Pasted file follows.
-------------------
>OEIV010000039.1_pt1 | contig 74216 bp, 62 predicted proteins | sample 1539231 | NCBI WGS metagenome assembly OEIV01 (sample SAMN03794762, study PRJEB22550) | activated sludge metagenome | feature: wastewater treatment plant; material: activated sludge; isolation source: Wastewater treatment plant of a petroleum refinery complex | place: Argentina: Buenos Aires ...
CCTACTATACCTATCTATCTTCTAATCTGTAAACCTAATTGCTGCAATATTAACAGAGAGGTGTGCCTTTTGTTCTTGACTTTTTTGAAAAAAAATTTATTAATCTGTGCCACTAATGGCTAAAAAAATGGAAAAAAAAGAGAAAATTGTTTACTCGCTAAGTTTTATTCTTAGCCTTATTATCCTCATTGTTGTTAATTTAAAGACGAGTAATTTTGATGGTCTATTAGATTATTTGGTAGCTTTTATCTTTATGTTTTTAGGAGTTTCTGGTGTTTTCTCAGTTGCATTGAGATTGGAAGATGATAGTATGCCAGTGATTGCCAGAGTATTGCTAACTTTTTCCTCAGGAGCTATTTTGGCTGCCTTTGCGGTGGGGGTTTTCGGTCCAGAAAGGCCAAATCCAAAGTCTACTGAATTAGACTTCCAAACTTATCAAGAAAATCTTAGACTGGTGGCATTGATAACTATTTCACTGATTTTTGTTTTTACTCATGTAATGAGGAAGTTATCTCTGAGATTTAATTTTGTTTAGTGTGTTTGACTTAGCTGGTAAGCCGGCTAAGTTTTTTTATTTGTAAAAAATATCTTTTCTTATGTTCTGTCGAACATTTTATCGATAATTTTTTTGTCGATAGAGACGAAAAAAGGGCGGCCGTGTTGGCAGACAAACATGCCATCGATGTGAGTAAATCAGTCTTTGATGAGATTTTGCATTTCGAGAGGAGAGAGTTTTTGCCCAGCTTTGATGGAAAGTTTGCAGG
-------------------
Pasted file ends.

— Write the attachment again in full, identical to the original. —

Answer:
>OEIV010000039.1_pt1 | contig 74216 bp, 62 predicted proteins | sample 1539231 | NCBI WGS metagenome assembly OEIV01 (sample SAMN03794762, study PRJEB22550) | activated sludge metagenome | feature: wastewater treatment plant; material: activated sludge; isolation source: Wastewater treatment plant of a petroleum refinery complex | place: Argentina: Buenos Aires ...
CCTACTATACCTATCTATCTTCTAATCTGTAAACCTAATTGCTGCAATATTAACAGAGAGGTGTGCCTTTTGTTCTTGACTTTTTTGAAAAAAAATTTATTAATCTGTGCCACTAATGGCTAAAAAAATGGAAAAAAAAGAGAAAATTGTTTACTCGCTAAGTTTTATTCTTAGCCTTATTATCCTCATTGTTGTTAATTTAAAGACGAGTAATTTTGATGGTCTATTAGATTATTTGGTAGCTTTTATCTTTATGTTTTTAGGAGTTTCTGGTGTTTTCTCAGTTGCATTGAGATTGGAAGATGATAGTATGCCAGTGATTGCCAGAGTATTGCTAACTTTTTCCTCAGGAGCTATTTTGGCTGCCTTTGCGGTGGGGGTTTTCGGTCCAGAAAGGCCAAATCCAAAGTCTACTGAATTAGACTTCCAAACTTATCAAGAAAATCTTAGACTGGTGGCATTGATAACTATTTCACTGATTTTTGTTTTTACTCATGTAATGAGGAAGTTATCTCTGAGATTTAATTTTGTTTAGTGTGTTTGACTTAGCTGGTAAGCCGGCTAAGTTTTTTTATTTGTAAAAAATATCTTTTCTTATGTTCTGTCGAACATTTTATCGATAATTTTTTTGTCGATAGAGACGAAAAAAGGGCGGCCGTGTTGGCAGACAAACATGCCATCGATGTGAGTAAATCAGTCTTTGATGAGATTTTGCATTTCGAGAGGAGAGAGTTTTTGCCCAGCTTTGATGGAAAGTTTGCAGG